After listening to Henry Jenkins and a few others speaking about public intellectualism lately, I have felt a sense of civic duty coming over me, something that links participating in democracy with the participatory media of Web 2.0. How obvious, how appropriate, that we share our best thinking with the world at large; how simple it is to do this, now, through blogs and online media.
Here's the problem: I'm a scholar. A scholar is not a public intellectual; a scholar is a private intellectual. We who are trained in a discipline speak to our peers in that discipline, and the response of that extremely small brotherhood determines tenure, promotion, and the various perquisites of academia. We are conditioned through all our training that what we have to say only matters if it matters only to very small, very private audiences.
When a scholar does choose to address the public, as when a colleague of mine once chose to write a column for the local newspaper, that scholar is considered not to be doing his or her job. This is why "academic blogger" is still an oxymoron, sadly. College faculty are to direct their best energies to developing disciplinary knowledge. As my colleague stated previously, "you have been given your place in the university for a purpose: it is to engage in the academic process of making and validating disciplinary knowledge." We scholars are not to be diverting ourselves or dissipating our attention by placing our pearls before swine.
The disciplines within academia train professors to withdraw from public life and to aim their most thoughtful attention to narrowly specialized audiences. Those special audiences will reward the scholar for advancing knowledge in that field, but implicit in this approbation is the agreement to promulgate the system of private knowledge and peer approvals through which the priesthood of academia sustains its authority. The primary tenet of that brotherhood, the article of faith to which the scholar must swear obeisance in order to be considered a scholar, is "No knowledge is knowledge that falls outside of the system of private peer approbation."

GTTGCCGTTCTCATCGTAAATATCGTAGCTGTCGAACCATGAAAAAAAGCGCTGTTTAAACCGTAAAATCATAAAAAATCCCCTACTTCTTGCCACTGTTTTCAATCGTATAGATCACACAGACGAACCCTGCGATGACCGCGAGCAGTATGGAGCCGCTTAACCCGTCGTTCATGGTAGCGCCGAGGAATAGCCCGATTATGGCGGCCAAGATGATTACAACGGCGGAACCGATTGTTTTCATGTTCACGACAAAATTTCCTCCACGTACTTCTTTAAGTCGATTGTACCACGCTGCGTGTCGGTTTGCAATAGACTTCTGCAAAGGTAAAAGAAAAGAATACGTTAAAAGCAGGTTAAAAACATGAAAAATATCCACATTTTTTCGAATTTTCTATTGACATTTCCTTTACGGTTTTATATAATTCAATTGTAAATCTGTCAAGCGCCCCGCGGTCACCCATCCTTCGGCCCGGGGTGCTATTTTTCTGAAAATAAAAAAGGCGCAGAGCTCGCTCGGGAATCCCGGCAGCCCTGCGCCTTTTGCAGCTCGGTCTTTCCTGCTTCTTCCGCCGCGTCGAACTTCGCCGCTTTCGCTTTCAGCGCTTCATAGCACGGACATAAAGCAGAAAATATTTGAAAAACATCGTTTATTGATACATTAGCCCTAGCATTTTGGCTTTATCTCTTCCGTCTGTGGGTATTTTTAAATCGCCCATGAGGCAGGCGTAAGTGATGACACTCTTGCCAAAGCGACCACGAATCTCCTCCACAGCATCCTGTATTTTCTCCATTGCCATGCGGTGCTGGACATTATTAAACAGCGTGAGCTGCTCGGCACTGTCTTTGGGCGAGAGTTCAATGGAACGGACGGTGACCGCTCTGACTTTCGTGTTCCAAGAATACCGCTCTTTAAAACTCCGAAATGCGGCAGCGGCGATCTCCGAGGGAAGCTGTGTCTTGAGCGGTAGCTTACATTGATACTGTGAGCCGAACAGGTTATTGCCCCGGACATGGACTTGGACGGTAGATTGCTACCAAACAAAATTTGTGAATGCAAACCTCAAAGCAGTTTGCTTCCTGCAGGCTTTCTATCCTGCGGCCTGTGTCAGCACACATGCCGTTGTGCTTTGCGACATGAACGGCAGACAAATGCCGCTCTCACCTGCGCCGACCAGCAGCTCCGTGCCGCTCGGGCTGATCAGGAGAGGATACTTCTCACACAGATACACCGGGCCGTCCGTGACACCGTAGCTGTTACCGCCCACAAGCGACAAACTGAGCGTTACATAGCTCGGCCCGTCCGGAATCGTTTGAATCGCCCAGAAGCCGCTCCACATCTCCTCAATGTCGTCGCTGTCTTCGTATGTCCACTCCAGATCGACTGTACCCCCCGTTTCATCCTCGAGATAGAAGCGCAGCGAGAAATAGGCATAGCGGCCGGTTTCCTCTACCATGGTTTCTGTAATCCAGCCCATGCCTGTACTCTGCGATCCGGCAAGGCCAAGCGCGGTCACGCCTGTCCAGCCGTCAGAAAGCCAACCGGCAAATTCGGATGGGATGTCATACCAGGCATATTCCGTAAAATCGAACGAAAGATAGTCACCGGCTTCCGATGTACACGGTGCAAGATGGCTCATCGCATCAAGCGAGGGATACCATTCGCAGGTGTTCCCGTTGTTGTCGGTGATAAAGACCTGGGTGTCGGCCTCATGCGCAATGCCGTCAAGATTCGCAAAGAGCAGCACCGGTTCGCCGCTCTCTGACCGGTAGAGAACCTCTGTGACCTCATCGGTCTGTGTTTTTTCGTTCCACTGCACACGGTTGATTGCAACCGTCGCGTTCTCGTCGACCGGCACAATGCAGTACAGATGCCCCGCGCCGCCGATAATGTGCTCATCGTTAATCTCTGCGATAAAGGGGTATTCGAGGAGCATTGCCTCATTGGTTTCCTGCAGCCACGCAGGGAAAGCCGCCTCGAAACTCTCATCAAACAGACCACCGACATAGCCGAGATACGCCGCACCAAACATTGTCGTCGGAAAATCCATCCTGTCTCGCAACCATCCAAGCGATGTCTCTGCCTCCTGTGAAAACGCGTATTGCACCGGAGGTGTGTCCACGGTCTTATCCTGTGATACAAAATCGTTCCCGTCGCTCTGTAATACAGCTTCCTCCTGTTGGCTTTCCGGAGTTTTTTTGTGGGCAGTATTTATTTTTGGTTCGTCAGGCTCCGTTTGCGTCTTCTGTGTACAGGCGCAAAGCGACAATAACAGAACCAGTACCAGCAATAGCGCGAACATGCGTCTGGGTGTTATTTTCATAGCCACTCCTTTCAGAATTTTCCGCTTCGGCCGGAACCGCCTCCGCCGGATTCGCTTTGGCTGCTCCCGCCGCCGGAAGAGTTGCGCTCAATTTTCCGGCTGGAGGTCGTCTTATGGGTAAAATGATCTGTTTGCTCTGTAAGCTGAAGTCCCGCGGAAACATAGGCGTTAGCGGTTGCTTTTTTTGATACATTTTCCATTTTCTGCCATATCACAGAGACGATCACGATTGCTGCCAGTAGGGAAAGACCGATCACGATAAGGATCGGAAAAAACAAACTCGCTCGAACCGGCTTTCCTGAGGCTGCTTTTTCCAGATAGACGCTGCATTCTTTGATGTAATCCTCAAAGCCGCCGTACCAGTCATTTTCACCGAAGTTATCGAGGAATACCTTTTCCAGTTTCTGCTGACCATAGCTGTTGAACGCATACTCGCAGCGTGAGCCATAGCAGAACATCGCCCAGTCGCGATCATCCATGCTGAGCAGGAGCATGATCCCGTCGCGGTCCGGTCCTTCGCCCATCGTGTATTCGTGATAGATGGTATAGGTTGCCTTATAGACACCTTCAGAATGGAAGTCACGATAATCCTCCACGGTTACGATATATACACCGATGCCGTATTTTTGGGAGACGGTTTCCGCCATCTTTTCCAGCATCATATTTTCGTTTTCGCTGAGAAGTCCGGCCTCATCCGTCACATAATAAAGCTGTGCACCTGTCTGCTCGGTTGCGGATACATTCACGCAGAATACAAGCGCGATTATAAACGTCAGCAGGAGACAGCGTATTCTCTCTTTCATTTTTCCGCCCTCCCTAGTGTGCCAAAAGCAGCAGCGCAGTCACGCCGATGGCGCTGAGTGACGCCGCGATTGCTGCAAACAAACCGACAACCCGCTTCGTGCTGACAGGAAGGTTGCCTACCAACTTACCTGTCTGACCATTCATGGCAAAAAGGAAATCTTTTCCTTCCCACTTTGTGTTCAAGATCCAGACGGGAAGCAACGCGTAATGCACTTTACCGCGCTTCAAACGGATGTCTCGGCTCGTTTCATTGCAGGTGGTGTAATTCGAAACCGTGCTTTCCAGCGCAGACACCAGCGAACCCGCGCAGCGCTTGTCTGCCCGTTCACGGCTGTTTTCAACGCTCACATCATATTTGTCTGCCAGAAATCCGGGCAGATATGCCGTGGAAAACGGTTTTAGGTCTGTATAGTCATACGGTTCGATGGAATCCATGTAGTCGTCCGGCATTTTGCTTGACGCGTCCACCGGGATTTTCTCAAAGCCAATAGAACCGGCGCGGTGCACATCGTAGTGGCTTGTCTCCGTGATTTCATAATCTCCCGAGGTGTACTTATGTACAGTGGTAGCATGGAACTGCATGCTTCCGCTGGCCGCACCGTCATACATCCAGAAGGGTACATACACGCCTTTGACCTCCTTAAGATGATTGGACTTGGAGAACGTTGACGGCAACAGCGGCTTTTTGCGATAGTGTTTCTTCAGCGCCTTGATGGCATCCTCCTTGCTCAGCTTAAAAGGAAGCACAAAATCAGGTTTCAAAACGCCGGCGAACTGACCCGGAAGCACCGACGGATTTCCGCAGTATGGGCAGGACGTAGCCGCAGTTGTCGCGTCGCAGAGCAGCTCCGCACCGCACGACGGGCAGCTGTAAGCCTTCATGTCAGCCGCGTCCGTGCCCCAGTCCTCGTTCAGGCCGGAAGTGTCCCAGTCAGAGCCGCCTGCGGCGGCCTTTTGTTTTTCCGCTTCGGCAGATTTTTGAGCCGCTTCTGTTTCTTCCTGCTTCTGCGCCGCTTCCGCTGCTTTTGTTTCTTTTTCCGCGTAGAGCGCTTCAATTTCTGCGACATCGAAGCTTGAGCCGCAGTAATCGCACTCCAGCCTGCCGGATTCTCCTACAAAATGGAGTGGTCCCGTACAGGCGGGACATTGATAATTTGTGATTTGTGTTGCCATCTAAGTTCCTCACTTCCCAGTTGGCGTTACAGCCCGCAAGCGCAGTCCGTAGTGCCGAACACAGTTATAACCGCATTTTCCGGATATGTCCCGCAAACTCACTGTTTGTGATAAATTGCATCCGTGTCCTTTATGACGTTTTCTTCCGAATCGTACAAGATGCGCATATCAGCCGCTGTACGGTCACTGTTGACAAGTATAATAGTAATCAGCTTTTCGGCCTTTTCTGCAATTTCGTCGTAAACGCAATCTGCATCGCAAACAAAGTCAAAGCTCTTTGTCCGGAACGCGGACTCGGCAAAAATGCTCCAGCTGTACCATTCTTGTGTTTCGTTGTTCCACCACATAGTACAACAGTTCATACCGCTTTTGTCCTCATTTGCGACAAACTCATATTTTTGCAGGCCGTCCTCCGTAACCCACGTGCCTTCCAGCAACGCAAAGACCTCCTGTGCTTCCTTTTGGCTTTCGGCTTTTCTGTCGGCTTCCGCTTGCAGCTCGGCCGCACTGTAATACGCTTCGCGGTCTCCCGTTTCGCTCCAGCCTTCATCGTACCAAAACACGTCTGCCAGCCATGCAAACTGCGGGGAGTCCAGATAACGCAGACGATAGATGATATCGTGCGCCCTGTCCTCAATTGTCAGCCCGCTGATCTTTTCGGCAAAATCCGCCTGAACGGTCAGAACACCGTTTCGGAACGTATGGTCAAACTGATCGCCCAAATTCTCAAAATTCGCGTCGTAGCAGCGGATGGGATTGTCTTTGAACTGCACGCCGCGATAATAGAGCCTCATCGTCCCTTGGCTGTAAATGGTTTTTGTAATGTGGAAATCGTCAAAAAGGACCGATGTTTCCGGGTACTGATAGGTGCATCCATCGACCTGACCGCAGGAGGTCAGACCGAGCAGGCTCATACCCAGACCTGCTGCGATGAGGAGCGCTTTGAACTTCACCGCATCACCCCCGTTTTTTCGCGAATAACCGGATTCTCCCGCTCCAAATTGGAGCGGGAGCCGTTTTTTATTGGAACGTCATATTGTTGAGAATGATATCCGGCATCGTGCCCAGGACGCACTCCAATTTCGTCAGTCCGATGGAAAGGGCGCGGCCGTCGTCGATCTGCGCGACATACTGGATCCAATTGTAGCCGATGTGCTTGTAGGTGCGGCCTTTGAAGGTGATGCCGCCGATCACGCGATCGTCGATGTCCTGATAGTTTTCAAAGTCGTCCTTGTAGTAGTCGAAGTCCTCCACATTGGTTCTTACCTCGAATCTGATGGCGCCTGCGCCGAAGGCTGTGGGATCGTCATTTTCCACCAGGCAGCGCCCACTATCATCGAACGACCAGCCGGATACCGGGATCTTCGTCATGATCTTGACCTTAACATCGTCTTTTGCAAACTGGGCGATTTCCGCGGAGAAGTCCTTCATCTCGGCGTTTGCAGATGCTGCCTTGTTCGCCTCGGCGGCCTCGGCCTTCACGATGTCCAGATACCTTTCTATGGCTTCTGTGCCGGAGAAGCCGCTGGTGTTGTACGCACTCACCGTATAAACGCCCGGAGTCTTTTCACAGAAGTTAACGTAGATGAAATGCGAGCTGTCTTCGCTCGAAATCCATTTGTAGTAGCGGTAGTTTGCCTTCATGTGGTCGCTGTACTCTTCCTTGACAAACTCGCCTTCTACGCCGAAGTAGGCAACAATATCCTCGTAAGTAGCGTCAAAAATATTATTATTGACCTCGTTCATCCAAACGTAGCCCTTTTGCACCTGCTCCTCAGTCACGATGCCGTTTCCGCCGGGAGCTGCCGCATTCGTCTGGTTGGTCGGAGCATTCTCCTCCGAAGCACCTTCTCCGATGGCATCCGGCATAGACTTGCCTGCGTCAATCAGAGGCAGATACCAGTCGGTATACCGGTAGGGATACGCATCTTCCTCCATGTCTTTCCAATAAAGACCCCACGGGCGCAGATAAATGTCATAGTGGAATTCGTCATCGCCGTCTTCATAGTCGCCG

This is how a scholar is doomed to a life of private intellectual inquiry and expression. In the epistemology of academia, no knowledge truly is knowledge if it is not vetted and approved through the channels it has established over time. Those channels are esoteric, made up of the "few, though worthy" who are the elect in the kingdom of knowledge. The epistemology of academia proceeds on the basis that the public has nothing to do with real knowledge. It doesn't make any sense intellectually, of course, but it makes perfect sense if the primary goal is not really the development of knowledge but the preservation of a well-designed, internally self-confirming authority economy.